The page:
# solution of x and y for non standard eclipse equation

with my basic math knowledge and search I found out that for a standard eclipse equation $$x^2 / a^2 + y^2/b^2 = 1$$, we can find out $$x$$ and $$y$$ by setting $$y$$ and $$x$$ intercept $$0$$. But if the equation is of the form $$x^2 + xy + 41y^2 = n$$, how do we make a standard formula for $$x$$ and $$y$$ ?

• Maybe this would help math.stackexchange.com/q/1011192/463578 Aug 28, 2022 at 8:20
• Please correct "eclipse" to "ellipse". And try to use MathJax in formulas. Aug 28, 2022 at 10:17
• To compute the semi-axes of the ellipse, consider a generic line through the origin $y=mx$ and find its intersections $(x(m), y(m))$ with the ellipse as a function of $m$: minimum and maximum of $x(m)^2+y(m)^2$ will give you the squares of the semi-axes. Aug 28, 2022 at 10:25

Note that in a more general form, your equation is of the form: $${\alpha _1}{x_1}^2 + 2{\alpha _2}{x_1}{x_2} + {\alpha _3}{x_2}^2 = {\alpha _0}$$ which using the matrix notion, may be written as: $$\left[ {\begin{array}{*{20}{c}} {{x_1}}&{{x_2}} \end{array}} \right]\left[ {\begin{array}{*{20}{c}} {{\alpha _1}}&{{\alpha _2}} \\ {{\alpha _2}}&{{\alpha _3}} \end{array}} \right]\left[ \begin{gathered} {x_1} \hfill \\ {x_2} \hfill \\ \end{gathered} \right] = {\alpha _0}$$ Now, assuming a general linear transformation of the form $$Y = LX$$, where $$X = \left[ \begin{gathered} {x_1} \hfill \\ {x_2} \hfill \\ \end{gathered} \right]$$, one may re-write the original equation as: $${Y^{\text{T}}}{\left( {{L^{ - 1}}} \right)^{\text{T}}}\left[ {\begin{array}{*{20}{c}} {{\alpha _1}}&{{\alpha _2}} \\ {{\alpha _2}}&{{\alpha _3}} \end{array}} \right]{L^{ - 1}}Y = {\alpha _0}$$ Using eigen-decomposition, the symmetric coefficient matrix could be re-written as: $$\left[ {\begin{array}{*{20}{c}} {{\alpha _1}}&{{\alpha _2}} \\ {{\alpha _2}}&{{\alpha _3}} \end{array}} \right] = PD{P^{\text{T}}}$$ where $$D$$ is a diagonal matrix. Substituting in the equation on has: $${Y^{\text{T}}}{\left( {{L^{ - 1}}} \right)^{\text{T}}}PD{P^{\text{T}}}{L^{ - 1}}Y = {\alpha _0}$$ By factoring, one may write the above as: $$\left( {{P^{\text{T}}}{L^{ - 1}}Y} \right)D\left( {{P^{\text{T}}}{L^{ - 1}}Y} \right) = {\alpha _0}$$ Since in the final form, no cross terms (e.g. $${y_1}{y_2}$$) are allowed, one must enforce: $${P^{\text{T}}}{L^{ - 1}} = I$$ which leads to: $$L = {P^{\text{T}}}$$ So in summary, you should decompose your coefficients matrix, and the linear transformation matrix which is simply $${P^{\text{T}}}$$ would transform your equation into your desired canonical form.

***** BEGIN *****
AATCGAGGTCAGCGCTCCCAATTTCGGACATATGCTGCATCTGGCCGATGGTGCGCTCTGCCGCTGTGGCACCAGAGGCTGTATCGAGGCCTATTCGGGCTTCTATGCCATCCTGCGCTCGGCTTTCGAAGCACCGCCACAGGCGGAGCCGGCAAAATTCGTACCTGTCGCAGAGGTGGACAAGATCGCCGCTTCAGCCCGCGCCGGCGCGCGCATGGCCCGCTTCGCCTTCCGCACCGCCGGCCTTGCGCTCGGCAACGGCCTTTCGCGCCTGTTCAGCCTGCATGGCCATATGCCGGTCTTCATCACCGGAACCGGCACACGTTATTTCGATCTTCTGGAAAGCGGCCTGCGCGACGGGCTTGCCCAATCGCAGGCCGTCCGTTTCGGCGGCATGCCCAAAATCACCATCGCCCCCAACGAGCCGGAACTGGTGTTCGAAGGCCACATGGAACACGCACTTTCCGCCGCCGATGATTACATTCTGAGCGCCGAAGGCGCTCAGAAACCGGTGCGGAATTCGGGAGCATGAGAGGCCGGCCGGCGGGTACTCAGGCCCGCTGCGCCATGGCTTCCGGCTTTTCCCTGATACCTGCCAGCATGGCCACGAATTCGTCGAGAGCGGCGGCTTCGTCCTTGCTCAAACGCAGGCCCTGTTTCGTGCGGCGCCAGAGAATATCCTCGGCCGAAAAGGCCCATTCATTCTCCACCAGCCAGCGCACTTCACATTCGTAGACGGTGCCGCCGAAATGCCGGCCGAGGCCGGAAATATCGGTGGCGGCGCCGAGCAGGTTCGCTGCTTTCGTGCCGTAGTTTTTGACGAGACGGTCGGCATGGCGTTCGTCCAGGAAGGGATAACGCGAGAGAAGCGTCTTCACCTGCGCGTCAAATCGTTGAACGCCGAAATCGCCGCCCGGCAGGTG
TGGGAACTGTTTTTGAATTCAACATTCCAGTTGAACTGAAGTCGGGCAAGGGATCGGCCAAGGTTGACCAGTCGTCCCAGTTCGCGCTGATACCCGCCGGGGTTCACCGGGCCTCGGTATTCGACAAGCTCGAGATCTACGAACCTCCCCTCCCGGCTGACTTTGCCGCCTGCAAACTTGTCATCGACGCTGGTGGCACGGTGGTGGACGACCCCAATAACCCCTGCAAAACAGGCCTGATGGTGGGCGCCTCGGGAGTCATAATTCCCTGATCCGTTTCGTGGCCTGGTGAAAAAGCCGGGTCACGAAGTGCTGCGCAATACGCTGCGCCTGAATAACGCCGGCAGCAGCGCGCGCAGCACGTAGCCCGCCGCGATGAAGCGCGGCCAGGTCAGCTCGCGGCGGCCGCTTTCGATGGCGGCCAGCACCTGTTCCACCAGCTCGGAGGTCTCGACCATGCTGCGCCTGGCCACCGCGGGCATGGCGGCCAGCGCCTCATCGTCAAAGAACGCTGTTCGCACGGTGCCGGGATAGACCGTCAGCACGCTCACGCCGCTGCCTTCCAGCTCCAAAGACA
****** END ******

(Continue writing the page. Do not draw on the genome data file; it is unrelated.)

• An older way of saying this: rotate the coordinates. In $x^2 + xy + 41y^2 = n$, the axes of the ellipse are slightly tilted with respect to the $x,y$ axes. Aug 28, 2022 at 11:55